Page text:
Our beloved kiwiana ‘junk shop’ is closing its doors for the last time on 31 August, after being open for nearly 20 years.
Golden Days has been transporting visitors through almost a century of Kiwi life since Te Papa opened in 1998.
Significant events have occurred in New Zealand – and the world – in that time, however, which only covers events up until 1996.
“New Zealand and the world are profoundly different places from the late 20th century,” said Head of History and Pacific Cultures Dr Bronwyn Labrum.
Some of the events that have taken place since 1996 include:
- Helen Clark becoming New Zealand’s first elected woman Prime Minister
- the 9/11 attacks on the World Trade Centre;
- the Canterbury earthquakes;
- the legalisation of same-sex marriage legalised 2013;
- the lowering of the legal drinking age to 18;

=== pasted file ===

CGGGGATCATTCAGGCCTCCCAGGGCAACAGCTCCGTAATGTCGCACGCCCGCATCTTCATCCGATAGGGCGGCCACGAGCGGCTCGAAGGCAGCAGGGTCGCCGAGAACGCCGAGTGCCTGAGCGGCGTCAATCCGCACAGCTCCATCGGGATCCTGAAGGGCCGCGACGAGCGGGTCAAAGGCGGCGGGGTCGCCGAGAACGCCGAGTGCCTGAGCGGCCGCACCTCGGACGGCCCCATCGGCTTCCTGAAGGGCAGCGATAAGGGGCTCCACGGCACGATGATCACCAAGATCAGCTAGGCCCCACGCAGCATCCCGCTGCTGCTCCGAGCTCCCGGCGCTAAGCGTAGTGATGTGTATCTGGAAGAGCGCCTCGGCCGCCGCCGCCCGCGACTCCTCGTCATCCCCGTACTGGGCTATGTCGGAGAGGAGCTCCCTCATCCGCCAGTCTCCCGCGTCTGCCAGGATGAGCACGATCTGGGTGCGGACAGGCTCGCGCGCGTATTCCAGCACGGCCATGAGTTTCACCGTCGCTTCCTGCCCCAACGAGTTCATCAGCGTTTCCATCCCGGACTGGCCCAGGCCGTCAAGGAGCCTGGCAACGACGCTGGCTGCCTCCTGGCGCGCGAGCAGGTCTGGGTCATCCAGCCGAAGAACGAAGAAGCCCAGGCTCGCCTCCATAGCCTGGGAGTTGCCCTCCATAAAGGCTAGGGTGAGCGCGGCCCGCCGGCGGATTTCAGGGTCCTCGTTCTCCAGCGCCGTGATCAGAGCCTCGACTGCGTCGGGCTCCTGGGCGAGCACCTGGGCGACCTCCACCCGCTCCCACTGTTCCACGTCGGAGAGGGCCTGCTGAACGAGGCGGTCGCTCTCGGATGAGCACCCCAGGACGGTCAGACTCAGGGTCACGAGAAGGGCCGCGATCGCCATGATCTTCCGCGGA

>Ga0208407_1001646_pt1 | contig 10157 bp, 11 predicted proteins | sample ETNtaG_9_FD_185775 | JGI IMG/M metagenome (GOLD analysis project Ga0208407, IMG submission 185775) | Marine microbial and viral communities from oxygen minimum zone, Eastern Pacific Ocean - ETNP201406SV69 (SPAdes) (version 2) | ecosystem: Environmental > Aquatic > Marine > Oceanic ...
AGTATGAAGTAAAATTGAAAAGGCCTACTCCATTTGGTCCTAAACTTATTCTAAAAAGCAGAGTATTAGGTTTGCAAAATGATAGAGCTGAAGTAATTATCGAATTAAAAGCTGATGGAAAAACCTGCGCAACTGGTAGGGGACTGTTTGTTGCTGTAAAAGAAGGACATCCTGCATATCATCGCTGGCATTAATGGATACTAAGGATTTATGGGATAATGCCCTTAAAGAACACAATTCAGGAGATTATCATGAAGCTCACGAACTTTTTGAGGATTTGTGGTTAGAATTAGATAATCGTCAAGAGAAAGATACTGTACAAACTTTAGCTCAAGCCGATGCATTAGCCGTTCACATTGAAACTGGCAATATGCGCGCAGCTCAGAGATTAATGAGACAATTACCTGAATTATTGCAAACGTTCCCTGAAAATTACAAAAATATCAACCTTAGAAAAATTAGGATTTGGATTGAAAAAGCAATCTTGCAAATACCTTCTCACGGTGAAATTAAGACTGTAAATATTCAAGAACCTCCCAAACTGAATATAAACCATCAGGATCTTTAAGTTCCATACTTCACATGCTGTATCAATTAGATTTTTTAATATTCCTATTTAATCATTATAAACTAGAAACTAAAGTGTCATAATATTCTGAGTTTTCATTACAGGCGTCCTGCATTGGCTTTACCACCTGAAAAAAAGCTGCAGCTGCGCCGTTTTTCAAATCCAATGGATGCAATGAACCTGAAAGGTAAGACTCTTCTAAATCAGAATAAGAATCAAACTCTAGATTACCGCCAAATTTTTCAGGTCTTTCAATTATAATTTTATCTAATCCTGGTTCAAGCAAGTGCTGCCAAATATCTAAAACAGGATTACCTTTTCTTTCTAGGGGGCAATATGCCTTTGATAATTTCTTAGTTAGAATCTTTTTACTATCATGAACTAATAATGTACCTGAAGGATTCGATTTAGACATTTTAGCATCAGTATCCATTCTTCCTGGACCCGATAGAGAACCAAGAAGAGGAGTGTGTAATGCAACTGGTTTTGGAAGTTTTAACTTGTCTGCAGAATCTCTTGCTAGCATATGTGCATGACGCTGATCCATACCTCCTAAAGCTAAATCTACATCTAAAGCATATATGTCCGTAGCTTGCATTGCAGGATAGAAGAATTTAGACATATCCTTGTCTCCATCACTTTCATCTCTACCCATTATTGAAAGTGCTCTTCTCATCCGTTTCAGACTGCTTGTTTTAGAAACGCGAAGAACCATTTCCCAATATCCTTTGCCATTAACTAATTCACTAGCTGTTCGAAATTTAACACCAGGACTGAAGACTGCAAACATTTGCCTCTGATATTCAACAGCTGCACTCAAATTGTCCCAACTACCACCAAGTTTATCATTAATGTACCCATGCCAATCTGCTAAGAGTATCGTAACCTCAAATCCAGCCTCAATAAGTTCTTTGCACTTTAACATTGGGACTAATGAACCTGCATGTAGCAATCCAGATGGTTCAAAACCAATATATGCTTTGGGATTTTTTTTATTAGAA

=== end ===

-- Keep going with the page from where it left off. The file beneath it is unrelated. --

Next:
- Willie Apiata receiving the Victoria Cross;
- the release of the Lord of the Rings trilogy,
- Eleanor Catton winning the Booker prize with her novel The Luminaries;
- the Foreshore and Seabed hikoi;
- the launch of Maori TV;
- the banning of smoking in work places;
- the deaths of Te Arikinui Dame Te Atairangikaahu (the Maori queen), It’s in the Bag MC Selwyn Toogood, Sir Peter Blake, Sir Edmund Hillary, and Jonah Lomu;
- the end of analogue television;
- the All Blacks winning the World Cup back to back;
- the population surpassing 4.5 million.
“The Golden Days replacement will be a new museum-movie experience taking into account how these events and others have shaped life in the 21st century,” said Dr Labrum.
“Some of these stories will be familiar but others will be fresh and unexpected.
“We’re aiming to have it ready by summer 2017-18.”